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Finding Acceptance in My Church Community

After graduating from Upper Columbia Academy in Washington, I was exhausted. Three years of attending compulsory vespers, church, and evening worship on top of daily devotionals in multiple classes left me up to my ears in “Jesus loves you.” I’d had enough. Besides the disconnect between the messages and behavior of the people around me, the last thing I needed after a long week of classes was dressing in formal clothing and listening to someone share a message I’ve heard a million times. 

I was actually grateful when the Covid-19 pandemic closed schools and churches in 2020. It allowed me to move out of my parent’s house when I turned 18. Within a few months, I started a full-time job that required me to work most weekends, and I started taking hormones as a part of my gender transition. I ended up distancing myself from the church, but not because I revoked my spirituality. I knew the church’s stance against queer people. I didn’t want to risk rejection from the people that watched me grow up.

Two years later, I moved to a new city to attend a public university. My twin sister told me about a local Adventist church that was looking for volunteers for their Journey to Bethlehem show. Despite having never attended the church, I was feeling nostalgic having participated in Journey to Bethlehem in my hometown. I contacted the director for a role and he welcomed me with enthusiasm, extending an invitation to attend a service so I could get to know the other cast members.

The welcome I received was astounding! I arrived fifteen minutes early and yet they were well into the song service by the time I made it to the sanctuary. After the sermon, numerous church members approached wanting to get to know me. Some of them even knew members of my family! The feeling of warmth and community came as a stark contrast to the cool pleasantries I received from my new college. And participating in the show was a blast! Even though I wouldn’t be able to attend regular services due to the inaccessible location, I look forward to being part of Journey to Bethlehem each year. The community I encountered wasn’t unique to that local church. When I returned home as an openly queer man, I found myself surrounded by many supportive people in my church—people I didn’t think cared about me. Many went out of their way to tell me that they supported me in my queerness, which was more than I could have hoped for.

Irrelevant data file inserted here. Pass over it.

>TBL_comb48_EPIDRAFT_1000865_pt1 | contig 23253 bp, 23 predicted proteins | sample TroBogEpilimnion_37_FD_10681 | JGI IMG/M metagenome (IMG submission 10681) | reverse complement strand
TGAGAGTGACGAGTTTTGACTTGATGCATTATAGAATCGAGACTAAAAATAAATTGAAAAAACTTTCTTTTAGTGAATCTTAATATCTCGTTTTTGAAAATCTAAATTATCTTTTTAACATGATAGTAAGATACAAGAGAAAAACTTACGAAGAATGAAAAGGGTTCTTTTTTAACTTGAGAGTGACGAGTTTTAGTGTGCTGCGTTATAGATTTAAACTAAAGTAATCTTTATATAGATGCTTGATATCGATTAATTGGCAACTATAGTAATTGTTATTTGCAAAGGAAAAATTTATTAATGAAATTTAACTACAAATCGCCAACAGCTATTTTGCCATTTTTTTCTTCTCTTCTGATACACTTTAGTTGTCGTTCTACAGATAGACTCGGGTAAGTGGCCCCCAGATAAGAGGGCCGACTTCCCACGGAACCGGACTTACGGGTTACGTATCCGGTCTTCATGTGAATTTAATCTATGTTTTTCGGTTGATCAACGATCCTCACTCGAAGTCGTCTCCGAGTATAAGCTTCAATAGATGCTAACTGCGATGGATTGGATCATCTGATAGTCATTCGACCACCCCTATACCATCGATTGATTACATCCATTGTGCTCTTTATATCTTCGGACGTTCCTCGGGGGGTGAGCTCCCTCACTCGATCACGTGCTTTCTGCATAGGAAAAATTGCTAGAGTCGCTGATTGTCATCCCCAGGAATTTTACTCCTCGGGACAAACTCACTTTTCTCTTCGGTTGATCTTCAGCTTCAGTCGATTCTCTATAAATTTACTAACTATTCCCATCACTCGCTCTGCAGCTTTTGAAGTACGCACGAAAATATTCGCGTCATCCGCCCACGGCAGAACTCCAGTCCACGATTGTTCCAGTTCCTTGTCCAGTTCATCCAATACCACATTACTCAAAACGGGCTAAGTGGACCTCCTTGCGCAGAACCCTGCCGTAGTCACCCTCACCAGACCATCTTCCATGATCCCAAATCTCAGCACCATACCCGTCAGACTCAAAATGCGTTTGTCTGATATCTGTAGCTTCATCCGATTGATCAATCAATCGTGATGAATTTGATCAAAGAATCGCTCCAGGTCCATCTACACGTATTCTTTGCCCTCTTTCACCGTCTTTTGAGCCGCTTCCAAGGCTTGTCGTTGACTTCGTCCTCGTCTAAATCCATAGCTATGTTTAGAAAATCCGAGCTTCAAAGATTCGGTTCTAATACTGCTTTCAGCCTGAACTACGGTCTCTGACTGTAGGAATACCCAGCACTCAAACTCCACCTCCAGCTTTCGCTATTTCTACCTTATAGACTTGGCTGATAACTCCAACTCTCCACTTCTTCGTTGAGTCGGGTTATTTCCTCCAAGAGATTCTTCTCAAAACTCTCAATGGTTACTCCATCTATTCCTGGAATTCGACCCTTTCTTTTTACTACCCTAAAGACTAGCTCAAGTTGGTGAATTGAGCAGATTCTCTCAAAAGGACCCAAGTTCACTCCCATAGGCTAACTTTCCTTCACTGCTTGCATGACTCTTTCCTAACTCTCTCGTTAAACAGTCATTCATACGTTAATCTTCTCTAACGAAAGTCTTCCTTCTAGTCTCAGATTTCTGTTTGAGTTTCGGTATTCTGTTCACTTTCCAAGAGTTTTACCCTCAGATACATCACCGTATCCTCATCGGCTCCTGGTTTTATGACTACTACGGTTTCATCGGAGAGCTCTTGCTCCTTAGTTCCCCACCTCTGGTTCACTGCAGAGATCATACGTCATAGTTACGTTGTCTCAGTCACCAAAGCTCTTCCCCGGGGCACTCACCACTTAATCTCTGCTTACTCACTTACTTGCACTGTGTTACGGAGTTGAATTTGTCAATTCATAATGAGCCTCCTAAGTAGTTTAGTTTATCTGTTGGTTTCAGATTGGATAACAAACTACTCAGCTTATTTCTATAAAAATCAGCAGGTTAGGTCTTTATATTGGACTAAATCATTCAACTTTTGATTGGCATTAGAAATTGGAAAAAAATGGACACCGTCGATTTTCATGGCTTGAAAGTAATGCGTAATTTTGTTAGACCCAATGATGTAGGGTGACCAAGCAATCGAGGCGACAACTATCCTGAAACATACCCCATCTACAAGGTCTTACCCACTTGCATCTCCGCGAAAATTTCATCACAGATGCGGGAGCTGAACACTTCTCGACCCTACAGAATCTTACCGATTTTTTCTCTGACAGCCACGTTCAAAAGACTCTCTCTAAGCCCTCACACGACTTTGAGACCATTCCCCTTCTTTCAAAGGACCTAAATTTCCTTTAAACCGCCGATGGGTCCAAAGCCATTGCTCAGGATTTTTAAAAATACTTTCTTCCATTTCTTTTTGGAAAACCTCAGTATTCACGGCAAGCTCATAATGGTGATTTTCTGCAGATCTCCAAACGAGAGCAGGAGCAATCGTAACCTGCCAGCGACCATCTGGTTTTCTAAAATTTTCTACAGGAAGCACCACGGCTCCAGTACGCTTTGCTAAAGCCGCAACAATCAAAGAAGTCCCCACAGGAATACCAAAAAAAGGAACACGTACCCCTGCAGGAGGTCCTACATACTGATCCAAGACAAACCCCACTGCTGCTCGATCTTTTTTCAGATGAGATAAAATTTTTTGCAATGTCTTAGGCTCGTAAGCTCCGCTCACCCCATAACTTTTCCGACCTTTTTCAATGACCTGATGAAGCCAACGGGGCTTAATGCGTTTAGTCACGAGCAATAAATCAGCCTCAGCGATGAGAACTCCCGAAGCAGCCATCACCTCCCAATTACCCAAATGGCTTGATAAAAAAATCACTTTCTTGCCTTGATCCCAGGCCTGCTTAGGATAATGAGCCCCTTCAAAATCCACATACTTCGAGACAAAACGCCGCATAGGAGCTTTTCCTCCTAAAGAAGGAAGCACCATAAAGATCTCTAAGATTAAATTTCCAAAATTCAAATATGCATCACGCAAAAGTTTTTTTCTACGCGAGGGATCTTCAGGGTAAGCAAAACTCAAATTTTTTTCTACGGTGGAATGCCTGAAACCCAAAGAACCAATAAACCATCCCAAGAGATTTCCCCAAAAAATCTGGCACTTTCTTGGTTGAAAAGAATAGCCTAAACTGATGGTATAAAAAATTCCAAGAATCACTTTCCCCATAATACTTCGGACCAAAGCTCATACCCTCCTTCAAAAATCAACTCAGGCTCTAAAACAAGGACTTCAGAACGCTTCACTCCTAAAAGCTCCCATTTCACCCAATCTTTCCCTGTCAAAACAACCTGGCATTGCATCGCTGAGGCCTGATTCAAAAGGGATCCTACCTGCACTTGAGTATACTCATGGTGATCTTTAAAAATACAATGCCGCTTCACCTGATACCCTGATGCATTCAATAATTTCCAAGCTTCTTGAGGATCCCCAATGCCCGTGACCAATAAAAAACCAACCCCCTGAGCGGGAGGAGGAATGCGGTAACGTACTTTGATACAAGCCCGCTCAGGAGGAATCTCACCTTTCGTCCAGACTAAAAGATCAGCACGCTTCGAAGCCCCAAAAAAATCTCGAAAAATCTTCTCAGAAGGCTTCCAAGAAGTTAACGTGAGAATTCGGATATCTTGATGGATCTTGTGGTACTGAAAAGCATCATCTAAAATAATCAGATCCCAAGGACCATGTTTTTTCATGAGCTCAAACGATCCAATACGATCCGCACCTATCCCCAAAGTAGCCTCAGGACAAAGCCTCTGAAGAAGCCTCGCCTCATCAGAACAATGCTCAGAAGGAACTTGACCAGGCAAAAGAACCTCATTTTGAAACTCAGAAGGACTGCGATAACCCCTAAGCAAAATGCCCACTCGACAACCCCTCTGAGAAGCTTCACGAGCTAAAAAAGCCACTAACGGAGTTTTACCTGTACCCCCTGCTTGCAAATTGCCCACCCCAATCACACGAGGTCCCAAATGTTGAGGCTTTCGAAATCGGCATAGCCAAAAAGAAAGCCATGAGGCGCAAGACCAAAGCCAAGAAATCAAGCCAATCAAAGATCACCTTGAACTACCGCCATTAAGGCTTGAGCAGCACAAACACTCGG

Having a community that unconditionally supported me reflected the community Jesus formed with His followers on earth. As it says in John 13:34-35: “A new command I give you: Love one another. As I have loved you, so you must love one another. By this everyone will know that you are my disciples, if you love one another.” For them, love was more than a suggestion, it was a requirement.

Image Credit: Adventist Media Exchange

About the author

Eric Van Arsdell is a student at Western Washington University, a joy-filled transgender man, and a lifelong Seventh-day Adventist. More from Eric Van Arsdell.
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